W. H. Hudson is best known for his nature writings and his novels about South America, where he grew up. Although there are elements of fantasy in some of his other novels, The Crystal Age (first published anonymously, then published as by Hudson in 1906) is his strongest and clearest contribution to the genre. Hudson is particularly famous for his books about birds. His love for nature and eye for natural beauty show up in his descriptions of nature in The Crystal Age.
Nature is an important element in the novel because the world that Smith enters after his period of unconsciousness is a utopian world in the pastoral tradition. A pastoral work praises the simplicity of country life, particularly the life of shepherds, and provides an idealized view of nature. The model for the pastoral world is the Golden Age of Greece, a mythological innocent past that was irrecoverably lost. Hudson describes a “crystal age,” a time that is beautiful and unchanging but also fragile.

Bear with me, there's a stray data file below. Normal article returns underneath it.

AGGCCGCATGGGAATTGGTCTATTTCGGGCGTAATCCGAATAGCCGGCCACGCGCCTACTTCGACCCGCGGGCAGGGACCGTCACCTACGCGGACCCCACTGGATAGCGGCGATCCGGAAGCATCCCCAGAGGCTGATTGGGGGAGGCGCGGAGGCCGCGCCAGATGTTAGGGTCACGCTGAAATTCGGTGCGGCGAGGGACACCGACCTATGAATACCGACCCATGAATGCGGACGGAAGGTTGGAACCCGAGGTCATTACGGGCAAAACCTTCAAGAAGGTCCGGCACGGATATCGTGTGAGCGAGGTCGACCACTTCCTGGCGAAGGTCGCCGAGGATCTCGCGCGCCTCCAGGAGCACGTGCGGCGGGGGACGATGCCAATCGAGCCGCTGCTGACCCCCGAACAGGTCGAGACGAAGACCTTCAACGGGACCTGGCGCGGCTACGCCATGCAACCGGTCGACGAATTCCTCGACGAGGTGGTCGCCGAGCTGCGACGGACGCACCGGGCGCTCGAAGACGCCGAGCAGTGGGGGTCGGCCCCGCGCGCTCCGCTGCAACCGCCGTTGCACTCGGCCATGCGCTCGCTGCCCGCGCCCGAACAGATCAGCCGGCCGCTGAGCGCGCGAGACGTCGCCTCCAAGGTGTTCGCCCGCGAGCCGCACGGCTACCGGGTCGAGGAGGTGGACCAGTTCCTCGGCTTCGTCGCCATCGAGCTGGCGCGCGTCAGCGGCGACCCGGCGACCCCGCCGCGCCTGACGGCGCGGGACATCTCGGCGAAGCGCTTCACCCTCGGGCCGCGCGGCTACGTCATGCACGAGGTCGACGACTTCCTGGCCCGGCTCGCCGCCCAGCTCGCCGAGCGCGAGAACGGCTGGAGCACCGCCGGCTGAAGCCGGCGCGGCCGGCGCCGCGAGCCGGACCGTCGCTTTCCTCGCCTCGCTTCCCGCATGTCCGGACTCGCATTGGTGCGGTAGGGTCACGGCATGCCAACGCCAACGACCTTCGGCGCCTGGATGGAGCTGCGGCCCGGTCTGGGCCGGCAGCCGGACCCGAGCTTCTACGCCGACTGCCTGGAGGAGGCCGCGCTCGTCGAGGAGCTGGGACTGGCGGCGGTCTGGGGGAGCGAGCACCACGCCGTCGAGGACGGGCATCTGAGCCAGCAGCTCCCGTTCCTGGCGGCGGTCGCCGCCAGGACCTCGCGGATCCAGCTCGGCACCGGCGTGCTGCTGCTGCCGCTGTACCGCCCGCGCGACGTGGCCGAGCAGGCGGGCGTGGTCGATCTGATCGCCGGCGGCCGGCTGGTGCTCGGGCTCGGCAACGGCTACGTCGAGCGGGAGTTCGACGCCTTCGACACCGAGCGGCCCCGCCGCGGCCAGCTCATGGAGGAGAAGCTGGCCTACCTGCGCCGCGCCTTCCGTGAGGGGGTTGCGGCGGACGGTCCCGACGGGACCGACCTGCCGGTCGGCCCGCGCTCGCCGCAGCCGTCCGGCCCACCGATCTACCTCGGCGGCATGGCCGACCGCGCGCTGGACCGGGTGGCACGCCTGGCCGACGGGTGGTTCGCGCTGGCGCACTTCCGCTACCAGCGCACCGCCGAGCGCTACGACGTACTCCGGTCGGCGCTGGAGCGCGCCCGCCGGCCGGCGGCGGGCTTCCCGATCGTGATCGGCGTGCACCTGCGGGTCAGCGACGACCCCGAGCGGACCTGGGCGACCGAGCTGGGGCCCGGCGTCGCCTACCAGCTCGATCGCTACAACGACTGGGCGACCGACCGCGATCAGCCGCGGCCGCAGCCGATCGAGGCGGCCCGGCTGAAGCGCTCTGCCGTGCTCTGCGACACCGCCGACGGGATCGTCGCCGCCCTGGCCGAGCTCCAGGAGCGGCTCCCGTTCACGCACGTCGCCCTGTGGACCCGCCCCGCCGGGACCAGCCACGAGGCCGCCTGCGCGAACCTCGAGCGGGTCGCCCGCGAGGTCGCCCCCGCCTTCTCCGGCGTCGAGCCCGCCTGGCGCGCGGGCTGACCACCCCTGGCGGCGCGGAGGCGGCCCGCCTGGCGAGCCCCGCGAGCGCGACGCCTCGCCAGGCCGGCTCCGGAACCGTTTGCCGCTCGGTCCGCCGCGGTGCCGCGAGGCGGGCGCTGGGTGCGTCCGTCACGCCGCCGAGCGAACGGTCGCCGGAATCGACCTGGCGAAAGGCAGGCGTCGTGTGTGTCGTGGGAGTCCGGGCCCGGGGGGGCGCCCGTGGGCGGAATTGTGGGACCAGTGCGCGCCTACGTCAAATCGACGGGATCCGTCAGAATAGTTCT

The world that Smith enters is not free from death, but death usually comes without pain and grief, and only after a long life. The inhabitants of this world are young and beautiful, and they spend their time performing simple tasks, singing, and reading books about the history of their house and other houses in the world. They live in a state of innocent bliss, like children, and their love for one another is free from any sexual passion. Smith appears...
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